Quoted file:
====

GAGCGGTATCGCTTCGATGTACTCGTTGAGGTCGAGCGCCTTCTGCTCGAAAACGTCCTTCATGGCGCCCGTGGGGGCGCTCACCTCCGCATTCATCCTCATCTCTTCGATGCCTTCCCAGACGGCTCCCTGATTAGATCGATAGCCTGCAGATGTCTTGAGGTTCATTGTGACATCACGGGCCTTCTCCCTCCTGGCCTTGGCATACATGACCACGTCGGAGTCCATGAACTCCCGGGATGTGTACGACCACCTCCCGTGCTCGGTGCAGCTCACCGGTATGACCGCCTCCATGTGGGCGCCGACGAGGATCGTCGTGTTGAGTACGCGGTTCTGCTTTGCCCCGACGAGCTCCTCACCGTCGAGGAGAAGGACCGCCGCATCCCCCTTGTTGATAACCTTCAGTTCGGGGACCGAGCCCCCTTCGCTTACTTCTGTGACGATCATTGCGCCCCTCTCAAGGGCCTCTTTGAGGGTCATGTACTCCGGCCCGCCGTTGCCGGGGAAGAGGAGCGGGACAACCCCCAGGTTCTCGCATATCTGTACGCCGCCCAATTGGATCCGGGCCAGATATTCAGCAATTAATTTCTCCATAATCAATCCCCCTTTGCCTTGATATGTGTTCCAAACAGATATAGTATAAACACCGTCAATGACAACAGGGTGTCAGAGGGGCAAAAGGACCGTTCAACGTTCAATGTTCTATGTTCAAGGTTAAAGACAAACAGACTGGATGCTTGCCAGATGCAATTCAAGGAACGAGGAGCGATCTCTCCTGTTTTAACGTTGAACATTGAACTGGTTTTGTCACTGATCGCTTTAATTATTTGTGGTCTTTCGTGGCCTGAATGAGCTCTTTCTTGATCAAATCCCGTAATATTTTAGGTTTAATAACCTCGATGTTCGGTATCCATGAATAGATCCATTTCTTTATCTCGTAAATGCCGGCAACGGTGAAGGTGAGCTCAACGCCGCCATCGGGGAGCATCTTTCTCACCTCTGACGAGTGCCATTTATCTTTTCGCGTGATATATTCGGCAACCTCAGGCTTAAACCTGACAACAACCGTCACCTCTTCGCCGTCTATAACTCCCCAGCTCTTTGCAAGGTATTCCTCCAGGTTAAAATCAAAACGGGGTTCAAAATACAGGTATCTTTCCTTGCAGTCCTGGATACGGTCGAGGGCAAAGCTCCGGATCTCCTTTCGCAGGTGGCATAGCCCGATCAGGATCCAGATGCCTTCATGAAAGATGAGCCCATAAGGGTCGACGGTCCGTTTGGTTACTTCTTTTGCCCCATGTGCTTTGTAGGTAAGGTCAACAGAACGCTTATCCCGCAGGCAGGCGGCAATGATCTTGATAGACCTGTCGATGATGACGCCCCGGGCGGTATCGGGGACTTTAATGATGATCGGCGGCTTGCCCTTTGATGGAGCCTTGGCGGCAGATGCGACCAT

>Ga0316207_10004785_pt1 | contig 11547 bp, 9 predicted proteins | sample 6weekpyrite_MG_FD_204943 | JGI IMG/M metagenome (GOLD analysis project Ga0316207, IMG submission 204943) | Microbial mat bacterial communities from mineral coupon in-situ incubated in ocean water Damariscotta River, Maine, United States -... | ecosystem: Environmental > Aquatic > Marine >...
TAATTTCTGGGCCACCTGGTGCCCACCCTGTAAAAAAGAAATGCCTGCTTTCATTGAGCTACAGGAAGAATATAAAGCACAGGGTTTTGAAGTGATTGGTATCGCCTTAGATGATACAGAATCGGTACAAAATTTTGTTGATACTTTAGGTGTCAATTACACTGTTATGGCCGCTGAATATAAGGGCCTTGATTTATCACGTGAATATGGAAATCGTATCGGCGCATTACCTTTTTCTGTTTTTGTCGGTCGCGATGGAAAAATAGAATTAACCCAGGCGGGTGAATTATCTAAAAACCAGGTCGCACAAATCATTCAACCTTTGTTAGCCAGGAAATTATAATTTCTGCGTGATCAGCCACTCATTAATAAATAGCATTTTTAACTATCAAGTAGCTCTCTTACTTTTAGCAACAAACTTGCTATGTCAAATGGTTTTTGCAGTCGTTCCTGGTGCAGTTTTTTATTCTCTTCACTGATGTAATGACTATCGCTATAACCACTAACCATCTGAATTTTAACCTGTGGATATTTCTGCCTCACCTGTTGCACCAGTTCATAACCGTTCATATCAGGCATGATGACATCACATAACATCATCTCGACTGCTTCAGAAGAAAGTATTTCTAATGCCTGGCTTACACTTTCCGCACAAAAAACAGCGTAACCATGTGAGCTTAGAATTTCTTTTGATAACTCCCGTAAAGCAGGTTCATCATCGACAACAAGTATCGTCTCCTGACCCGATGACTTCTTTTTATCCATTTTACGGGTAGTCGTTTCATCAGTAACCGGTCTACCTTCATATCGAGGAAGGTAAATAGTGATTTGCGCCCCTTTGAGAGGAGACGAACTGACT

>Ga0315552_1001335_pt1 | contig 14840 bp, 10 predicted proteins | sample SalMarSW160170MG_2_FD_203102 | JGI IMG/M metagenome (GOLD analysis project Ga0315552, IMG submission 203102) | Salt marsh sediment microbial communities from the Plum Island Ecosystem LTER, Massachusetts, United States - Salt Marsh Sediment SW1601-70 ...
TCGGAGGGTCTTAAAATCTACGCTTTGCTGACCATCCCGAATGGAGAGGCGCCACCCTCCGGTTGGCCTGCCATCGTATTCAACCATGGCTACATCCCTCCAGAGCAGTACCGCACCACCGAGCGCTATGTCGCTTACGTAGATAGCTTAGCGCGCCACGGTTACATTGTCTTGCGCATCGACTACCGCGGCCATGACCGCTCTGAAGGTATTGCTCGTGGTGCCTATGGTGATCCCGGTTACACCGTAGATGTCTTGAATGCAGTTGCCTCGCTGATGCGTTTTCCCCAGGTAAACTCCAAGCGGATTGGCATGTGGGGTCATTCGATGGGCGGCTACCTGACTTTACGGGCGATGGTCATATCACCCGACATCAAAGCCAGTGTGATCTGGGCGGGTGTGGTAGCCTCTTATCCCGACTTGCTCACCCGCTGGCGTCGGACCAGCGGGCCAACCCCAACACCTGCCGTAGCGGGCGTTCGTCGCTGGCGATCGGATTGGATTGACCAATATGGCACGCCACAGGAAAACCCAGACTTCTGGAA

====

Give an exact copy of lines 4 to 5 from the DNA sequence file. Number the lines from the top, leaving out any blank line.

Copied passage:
>Ga0315552_1001335_pt1 | contig 14840 bp, 10 predicted proteins | sample SalMarSW160170MG_2_FD_203102 | JGI IMG/M metagenome (GOLD analysis project Ga0315552, IMG submission 203102) | Salt marsh sediment microbial communities from the Plum Island Ecosystem LTER, Massachusetts, United States - Salt Marsh Sediment SW1601-70 ...
TCGGAGGGTCTTAAAATCTACGCTTTGCTGACCATCCCGAATGGAGAGGCGCCACCCTCCGGTTGGCCTGCCATCGTATTCAACCATGGCTACATCCCTCCAGAGCAGTACCGCACCACCGAGCGCTATGTCGCTTACGTAGATAGCTTAGCGCGCCACGGTTACATTGTCTTGCGCATCGACTACCGCGGCCATGACCGCTCTGAAGGTATTGCTCGTGGTGCCTATGGTGATCCCGGTTACACCGTAGATGTCTTGAATGCAGTTGCCTCGCTGATGCGTTTTCCCCAGGTAAACTCCAAGCGGATTGGCATGTGGGGTCATTCGATGGGCGGCTACCTGACTTTACGGGCGATGGTCATATCACCCGACATCAAAGCCAGTGTGATCTGGGCGGGTGTGGTAGCCTCTTATCCCGACTTGCTCACCCGCTGGCGTCGGACCAGCGGGCCAACCCCAACACCTGCCGTAGCGGGCGTTCGTCGCTGGCGATCGGATTGGATTGACCAATATGGCACGCCACAGGAAAACCCAGACTTCTGGAA